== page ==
I have an OpEd in The Age this morning which the editor has titled Problems with fringe-dwelling are peripheral. That’s quite clever! My OpEd seeks to cut through the hyperbole and examine the issue of sprawl dispassionately and logically. Unfortunately this time The Age doesn’t appear to have made provision for people to make comments – that’s usually a lot of fun. (EDIT 1: I see that The Age has now activated the comments section but its after midday so I suspect the horse has bolted. Edit 2: see further post on sources here)
There was another good story published in The Age yesterday as part of the continuing series, Project Melbourne: Towards a Sustainable City. Titled The Great Divide, it compares living in a CBD apartment with outer suburban living.
However there is a point where the writer, Julie Szego, goes too far. She contends that outer suburban living “depends on jobs becoming a reality. If jobs don’t come to the suburbs, roads will remain choked and families time-poor”.
The idea that there are few jobs in the suburbs is a common misconception with important policy implications.
The reality is that around 72% of all jobs in Melbourne are located at a distance greater than 5 km from the CBD. Half of all jobs are more than 13 km from the CBD.
And these aren’t all low-skill, low-pay jobs either. The majority of jobs in Melbourne occupied by graduates are located more than 5 km from the CBD.
This misunderstanding of the geography of employment is also displayed in the first feature written for The Age’s current Project Melbourne series. That article, titled The Outer Limits, made the claim that “of those jobs that are available (in fringe suburbs), a higher percentage are blue-collar”.
The idea that suburban jobs are mostly in low skill occupations seems to be another popular misconception.
In fact, only 9% of jobs located more than 40 km from the CBD are in the Manufacturing sector, compared to 14% for all of Melbourne. If the definition of blue collar is extended to include jobs in the Wholesale, Transport and Construction sectors, the respective figures for the fringe and metropolitan area are 26% and 31%. What the fringe areas actually do have is a higher proportion of jobs than the metropolitan average in the high-skill education and health sectors.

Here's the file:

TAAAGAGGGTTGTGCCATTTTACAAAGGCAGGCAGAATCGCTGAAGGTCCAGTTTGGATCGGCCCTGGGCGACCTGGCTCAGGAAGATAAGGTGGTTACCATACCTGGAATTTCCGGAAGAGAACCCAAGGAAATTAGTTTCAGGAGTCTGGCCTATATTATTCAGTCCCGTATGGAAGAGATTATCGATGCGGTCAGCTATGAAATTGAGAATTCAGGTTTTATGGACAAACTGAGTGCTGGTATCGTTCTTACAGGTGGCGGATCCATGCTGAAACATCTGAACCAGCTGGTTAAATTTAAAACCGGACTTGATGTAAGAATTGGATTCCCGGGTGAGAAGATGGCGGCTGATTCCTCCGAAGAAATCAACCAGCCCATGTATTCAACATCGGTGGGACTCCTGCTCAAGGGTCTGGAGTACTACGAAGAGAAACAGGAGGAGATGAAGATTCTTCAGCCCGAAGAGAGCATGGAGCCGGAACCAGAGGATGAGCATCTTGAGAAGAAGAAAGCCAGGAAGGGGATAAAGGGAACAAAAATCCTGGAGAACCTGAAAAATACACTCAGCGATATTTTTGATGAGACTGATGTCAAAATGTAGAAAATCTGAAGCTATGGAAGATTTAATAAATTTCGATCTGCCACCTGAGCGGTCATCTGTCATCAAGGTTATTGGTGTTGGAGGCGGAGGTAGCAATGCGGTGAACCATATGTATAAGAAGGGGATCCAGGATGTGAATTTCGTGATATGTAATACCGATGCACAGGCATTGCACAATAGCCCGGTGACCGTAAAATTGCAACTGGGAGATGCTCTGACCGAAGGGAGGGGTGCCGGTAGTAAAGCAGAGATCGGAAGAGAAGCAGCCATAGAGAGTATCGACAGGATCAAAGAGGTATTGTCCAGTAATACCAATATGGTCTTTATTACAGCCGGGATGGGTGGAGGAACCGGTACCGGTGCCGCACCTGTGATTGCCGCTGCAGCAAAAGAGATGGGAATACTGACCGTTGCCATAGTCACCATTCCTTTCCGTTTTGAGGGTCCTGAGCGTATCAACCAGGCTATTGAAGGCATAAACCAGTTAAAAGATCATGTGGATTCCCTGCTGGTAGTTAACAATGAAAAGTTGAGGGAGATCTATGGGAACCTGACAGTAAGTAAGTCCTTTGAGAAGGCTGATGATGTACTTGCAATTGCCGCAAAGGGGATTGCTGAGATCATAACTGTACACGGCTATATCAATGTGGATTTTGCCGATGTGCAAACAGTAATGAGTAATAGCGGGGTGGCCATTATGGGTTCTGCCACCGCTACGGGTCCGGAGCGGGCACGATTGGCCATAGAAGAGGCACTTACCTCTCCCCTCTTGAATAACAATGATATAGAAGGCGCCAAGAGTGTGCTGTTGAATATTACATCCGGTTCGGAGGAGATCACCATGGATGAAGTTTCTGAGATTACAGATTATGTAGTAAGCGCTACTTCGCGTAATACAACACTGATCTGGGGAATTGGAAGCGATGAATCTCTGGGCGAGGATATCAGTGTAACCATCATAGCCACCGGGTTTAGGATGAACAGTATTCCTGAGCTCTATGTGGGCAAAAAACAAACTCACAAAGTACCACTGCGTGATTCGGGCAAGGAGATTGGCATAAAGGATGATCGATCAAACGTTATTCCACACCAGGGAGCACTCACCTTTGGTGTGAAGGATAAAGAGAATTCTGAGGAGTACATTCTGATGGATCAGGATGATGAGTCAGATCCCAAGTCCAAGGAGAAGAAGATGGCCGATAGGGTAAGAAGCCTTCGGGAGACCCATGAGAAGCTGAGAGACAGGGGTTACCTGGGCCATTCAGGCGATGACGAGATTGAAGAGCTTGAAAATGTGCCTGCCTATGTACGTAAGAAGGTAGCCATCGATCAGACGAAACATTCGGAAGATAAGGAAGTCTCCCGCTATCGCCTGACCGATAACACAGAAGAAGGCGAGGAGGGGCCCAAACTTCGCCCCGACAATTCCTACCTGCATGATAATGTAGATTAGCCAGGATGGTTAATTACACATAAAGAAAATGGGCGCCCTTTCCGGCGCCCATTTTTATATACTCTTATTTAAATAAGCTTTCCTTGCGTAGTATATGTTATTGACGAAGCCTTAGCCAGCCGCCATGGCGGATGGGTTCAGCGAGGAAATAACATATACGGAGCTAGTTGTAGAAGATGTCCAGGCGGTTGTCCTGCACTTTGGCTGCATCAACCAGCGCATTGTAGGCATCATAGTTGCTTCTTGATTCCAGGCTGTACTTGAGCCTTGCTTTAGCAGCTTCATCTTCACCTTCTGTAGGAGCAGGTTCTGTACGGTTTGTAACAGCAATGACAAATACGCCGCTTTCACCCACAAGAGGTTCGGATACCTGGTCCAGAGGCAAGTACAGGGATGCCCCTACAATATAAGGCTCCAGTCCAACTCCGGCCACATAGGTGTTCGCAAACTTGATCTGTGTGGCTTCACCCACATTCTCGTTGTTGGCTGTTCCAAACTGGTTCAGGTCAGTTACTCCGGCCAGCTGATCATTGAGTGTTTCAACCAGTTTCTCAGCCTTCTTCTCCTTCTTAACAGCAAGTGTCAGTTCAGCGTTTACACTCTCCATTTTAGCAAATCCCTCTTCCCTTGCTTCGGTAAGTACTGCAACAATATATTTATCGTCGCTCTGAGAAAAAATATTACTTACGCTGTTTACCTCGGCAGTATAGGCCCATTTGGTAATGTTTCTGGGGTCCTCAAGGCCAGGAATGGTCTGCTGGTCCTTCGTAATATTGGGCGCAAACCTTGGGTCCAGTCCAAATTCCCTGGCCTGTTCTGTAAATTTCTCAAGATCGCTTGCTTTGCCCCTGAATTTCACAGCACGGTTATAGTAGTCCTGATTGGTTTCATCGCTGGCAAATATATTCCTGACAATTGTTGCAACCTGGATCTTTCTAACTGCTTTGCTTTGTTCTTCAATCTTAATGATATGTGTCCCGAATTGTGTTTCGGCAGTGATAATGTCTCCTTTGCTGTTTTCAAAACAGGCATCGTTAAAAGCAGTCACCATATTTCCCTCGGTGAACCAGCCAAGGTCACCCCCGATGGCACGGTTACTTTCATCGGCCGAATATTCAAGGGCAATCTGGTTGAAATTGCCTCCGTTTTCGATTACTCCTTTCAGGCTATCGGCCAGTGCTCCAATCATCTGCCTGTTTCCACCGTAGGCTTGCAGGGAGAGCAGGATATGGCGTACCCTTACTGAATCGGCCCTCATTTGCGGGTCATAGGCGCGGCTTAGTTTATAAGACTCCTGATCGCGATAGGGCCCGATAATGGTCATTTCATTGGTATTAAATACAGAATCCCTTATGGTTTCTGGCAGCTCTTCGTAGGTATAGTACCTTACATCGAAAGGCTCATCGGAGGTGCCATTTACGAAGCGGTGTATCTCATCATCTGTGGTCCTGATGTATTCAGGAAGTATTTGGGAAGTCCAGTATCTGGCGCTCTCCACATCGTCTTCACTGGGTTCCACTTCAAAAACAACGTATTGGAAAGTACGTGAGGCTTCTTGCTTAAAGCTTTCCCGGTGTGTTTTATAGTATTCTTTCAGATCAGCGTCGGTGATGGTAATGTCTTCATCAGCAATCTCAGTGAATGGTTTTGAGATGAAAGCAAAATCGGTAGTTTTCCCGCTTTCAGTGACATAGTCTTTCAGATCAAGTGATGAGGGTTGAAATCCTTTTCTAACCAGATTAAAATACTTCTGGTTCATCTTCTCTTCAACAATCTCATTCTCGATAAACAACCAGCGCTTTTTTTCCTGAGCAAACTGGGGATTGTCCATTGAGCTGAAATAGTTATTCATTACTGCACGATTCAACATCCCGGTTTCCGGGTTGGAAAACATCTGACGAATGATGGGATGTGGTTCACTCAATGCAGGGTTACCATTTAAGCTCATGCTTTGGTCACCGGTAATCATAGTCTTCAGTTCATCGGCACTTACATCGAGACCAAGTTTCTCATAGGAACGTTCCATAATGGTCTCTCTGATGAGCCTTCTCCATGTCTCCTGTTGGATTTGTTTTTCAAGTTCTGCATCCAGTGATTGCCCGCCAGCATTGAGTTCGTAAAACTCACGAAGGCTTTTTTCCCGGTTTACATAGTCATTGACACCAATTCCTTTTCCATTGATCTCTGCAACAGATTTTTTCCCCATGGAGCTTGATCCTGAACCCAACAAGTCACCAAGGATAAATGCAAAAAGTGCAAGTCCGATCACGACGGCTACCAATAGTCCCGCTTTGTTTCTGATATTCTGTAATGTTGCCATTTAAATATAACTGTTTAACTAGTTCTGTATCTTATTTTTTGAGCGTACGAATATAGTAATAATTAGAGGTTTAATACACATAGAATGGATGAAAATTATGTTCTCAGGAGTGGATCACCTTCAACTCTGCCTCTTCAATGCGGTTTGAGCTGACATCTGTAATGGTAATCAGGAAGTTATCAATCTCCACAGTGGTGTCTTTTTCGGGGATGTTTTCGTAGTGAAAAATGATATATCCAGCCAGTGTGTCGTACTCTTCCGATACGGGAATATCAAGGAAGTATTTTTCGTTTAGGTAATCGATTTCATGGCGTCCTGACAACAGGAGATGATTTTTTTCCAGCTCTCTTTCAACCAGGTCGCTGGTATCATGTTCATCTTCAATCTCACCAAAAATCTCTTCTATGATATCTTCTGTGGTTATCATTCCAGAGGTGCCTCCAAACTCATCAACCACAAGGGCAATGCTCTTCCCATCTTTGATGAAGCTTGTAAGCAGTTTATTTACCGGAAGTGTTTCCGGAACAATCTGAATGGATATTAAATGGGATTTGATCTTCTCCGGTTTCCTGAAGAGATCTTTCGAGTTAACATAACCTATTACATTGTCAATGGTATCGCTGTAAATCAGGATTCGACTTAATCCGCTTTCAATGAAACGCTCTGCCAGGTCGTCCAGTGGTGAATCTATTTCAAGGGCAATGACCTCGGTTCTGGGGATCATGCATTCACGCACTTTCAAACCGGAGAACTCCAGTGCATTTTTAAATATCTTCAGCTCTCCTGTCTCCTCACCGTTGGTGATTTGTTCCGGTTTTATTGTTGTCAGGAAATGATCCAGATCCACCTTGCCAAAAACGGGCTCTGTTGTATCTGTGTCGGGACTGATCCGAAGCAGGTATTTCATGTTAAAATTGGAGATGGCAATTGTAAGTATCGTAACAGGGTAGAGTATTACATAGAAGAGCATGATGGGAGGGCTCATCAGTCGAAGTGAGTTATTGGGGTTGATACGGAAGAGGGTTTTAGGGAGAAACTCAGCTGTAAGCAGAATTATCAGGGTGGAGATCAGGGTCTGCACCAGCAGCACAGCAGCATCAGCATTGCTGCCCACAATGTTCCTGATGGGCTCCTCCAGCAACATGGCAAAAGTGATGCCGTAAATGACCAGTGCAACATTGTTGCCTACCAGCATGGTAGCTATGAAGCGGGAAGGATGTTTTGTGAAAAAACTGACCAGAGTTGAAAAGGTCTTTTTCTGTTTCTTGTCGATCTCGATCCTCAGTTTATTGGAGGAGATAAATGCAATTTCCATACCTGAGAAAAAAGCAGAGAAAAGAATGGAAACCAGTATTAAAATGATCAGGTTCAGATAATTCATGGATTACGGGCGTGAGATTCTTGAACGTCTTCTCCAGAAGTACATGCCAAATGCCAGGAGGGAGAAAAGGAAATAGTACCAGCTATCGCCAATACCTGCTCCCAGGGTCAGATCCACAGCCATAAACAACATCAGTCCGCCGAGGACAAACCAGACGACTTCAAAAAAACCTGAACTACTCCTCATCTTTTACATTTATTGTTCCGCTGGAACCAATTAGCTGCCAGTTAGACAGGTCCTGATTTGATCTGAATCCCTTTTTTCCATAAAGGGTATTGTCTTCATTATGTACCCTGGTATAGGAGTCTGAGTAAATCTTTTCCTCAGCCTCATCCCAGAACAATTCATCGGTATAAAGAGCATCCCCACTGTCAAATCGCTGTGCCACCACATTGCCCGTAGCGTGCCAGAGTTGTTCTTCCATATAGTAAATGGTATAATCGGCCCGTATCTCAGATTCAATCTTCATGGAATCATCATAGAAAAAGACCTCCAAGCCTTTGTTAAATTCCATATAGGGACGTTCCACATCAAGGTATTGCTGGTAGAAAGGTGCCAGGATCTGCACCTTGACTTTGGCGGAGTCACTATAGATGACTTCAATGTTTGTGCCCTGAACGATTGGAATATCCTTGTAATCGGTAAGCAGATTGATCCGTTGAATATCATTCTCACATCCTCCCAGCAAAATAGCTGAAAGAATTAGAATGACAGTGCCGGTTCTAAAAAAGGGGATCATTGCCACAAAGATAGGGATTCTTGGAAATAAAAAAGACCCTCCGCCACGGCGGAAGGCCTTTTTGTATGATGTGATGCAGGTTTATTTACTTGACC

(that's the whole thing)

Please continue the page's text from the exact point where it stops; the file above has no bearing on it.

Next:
It is not in any event clear why having more ‘blue collar’ jobs would be a disadvantage compared, say, to having an over-representation of retailing jobs. Many jobs in the modern Manufacturing and Construction industries are highly skilled and involve interacting with complex technologies and systems.
The main issues associated with employment in Melbourne can be explored in this presentation I gave last year at a cultural industries seminar at Qld University of Technology, Jobs in the Suburbs.
The contention in Julie Szego’s article that outer suburban roads are “choked” probably depends on one’s definition of what constitutes congestion. Most outer suburban residents travel locally – for example, 70% of trips by residents of the City of Casey are to destinations located in either Casey itself or the adjacent City of Cardinia (the corresponding figure for Cardinia is 83%). Read the rest of this entry »
There’s a feature in yesterday’s issue of The Age, The Outer Limits (clever title!), which is the first shot in a new series the newspaper is publishing under the banner, Project Melbourne: Towards a Sustainable City, on the challenges facing Melbourne as it hurtles towards a projected population of seven million sometime around 2050.
One of the key themes developed in the article is the need to increase the proportion of new dwellings constructed within the existing urban fabric rather than on the urban fringe. Another key theme is the need to increase housing affordability across all price segments.
I’m a strong supporter of these priorities. We do need to lessen the constraints on new construction in the suburbs but not, as The Age implies, because sprawl is intrinsically bad – it’s deficiencies are greatly exaggerated. Rather, the key reason is to increase affordability.